A bit topsy-turvy, this – I have some miniatures news to update you with, but I have just got hold of a decent camera, so I’ll have some pretty pictures for you within the next day or so.
Anyway, on with the roleplaying. This weekend, we started a new campaign, Forgotten Realms powered by D20 3.5.
There were a number of ‘grand’ campaigns published for 3.5 D&D – Shattered City, Return to the Temple of Elemental Evil, the Witchfire Trilogy, Drow War, etc, and I have been itching to run at least one of these for some time. Of course, our regular gaming slot had been taken by up by Star Wars and the Dawn of Defiance campaign, so I hit upon the idea of playing less often but for longer – enter the plan for running games for eight hours on a Sunday, once a month.
I was going to run the Drow War campaign, but some of the players had played at least the first part last year. I was going to run Shattered City, but wanted something ‘less Greyhawk’, if you know what I mean.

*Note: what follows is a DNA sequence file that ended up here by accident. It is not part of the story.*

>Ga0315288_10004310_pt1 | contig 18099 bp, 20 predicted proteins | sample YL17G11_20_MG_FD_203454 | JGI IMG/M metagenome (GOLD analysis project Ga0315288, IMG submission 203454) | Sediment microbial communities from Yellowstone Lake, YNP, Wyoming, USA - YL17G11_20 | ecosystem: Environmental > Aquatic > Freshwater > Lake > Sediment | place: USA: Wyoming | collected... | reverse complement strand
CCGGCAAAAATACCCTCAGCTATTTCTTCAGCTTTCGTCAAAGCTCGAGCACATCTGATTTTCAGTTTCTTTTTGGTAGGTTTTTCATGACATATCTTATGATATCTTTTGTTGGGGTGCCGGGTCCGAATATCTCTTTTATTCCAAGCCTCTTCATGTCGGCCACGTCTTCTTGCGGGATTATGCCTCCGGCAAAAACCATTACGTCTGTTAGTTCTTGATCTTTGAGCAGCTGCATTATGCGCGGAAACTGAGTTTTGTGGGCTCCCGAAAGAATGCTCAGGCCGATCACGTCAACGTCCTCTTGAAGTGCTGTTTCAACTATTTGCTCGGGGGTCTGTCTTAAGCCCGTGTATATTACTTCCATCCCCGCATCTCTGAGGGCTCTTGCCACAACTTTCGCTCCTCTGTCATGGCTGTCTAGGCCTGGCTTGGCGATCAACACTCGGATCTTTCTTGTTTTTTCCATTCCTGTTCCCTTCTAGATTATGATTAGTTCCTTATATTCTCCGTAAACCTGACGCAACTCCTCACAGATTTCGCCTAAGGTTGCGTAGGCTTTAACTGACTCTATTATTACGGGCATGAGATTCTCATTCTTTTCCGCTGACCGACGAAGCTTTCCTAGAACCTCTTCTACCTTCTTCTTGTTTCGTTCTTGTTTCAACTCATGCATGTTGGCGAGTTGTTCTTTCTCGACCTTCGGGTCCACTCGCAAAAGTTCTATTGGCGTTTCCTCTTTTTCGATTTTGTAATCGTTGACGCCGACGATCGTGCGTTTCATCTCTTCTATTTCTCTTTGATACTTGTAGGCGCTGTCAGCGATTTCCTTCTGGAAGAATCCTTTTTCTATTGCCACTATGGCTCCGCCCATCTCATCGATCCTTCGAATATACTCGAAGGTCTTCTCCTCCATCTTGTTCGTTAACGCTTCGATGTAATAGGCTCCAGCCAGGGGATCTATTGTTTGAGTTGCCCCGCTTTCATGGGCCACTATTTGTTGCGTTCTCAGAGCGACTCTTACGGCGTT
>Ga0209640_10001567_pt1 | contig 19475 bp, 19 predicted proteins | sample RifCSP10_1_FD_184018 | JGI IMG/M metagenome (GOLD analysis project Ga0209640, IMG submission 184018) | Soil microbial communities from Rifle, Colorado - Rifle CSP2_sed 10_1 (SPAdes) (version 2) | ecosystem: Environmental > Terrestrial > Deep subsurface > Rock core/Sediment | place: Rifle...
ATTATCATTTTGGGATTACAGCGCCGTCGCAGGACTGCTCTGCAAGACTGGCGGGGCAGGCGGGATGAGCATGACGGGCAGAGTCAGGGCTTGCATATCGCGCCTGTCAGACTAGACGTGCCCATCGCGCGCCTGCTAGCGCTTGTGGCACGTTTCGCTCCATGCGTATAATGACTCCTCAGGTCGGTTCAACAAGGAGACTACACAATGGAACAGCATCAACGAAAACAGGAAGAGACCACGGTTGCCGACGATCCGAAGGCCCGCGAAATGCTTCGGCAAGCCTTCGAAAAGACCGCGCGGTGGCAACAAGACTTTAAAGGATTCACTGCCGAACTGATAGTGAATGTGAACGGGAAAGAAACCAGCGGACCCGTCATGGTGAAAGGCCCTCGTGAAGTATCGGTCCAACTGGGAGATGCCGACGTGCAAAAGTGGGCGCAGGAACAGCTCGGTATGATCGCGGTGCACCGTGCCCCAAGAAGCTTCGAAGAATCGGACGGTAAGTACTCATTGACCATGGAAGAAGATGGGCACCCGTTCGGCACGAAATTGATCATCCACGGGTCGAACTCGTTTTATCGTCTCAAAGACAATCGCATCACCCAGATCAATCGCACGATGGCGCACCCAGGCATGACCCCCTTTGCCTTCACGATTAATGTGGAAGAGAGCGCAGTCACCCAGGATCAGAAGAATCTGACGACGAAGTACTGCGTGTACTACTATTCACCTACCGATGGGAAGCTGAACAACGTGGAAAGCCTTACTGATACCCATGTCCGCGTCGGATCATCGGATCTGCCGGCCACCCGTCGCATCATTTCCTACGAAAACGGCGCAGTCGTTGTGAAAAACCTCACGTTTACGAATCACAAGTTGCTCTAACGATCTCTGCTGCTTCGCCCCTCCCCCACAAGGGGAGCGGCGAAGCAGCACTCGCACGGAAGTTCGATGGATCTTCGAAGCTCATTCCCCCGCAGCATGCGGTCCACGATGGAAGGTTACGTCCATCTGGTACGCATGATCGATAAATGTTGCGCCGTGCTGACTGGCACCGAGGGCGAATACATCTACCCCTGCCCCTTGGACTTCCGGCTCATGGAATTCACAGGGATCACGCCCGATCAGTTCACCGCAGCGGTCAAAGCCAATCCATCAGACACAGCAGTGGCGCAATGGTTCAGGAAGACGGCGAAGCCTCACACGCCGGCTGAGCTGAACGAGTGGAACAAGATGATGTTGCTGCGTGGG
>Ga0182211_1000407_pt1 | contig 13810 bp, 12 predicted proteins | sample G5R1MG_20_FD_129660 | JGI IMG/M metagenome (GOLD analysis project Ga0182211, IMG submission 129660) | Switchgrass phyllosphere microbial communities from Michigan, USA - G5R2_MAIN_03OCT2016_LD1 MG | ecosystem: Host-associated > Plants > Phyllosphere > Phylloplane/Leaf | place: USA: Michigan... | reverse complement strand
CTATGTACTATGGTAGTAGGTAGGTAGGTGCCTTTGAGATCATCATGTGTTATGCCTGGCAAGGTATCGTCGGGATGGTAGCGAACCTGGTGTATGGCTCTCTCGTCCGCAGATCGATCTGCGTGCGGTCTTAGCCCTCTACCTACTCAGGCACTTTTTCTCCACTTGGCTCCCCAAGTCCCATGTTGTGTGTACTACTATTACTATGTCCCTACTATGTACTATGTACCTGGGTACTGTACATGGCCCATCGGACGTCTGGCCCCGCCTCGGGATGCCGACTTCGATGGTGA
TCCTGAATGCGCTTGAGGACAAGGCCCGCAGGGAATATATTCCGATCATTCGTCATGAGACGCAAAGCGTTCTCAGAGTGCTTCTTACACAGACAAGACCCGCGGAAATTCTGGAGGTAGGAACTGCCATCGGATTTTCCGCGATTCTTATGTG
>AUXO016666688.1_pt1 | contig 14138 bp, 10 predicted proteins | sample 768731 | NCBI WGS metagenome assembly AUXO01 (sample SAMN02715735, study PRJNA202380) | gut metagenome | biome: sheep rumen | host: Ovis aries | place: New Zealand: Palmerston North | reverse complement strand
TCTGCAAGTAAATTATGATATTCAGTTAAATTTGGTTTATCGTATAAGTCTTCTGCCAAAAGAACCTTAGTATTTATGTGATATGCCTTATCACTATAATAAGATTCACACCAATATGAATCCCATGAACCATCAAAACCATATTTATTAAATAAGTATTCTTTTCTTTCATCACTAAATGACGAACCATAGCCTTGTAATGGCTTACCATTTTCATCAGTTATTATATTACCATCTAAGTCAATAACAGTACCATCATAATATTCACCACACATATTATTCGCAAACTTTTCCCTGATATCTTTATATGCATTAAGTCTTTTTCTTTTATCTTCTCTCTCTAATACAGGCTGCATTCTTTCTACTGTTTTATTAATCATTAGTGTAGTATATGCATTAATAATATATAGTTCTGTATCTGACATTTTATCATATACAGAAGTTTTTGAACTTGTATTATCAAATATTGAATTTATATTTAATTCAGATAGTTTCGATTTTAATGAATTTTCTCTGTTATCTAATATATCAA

Humming and harring about this, I recalled a campaign I ran a few years ago. Taking the characters up to around 18th level, it was set in the Bloodstone Lands (Damara and Vaasa) of the Realms and, dubbed the ‘Snow Vitch’ campaign, it created some pretty memorable adventures. Long after the Wytch-King fell and Sir Gareth Dragonsbane was crowned king of Damara, an evil snow witch had come to power in Vaasa and, using mighty magicks, was threatening to bring a permanent winter to all the Realms (but it would never be Christmas, oh no. . .).
Last year, I picked up all four of the original Bloodstone adventures (H1-4). It crossed my mind that I could wind time back somewhat, and have a right rollicking campaign. . .
So, the plan became; set the campaign in Impiltur (part of the Unapproachable East, just South of Damara), and have a nice easy start to get the players used to their characters. Taking them up to 4th level-ish I would run The Sunless Citadel and The Forge of Fury. Then I would get one of the ‘grand’ campaigns out of my system, Return to the Temple of Elemental Evil.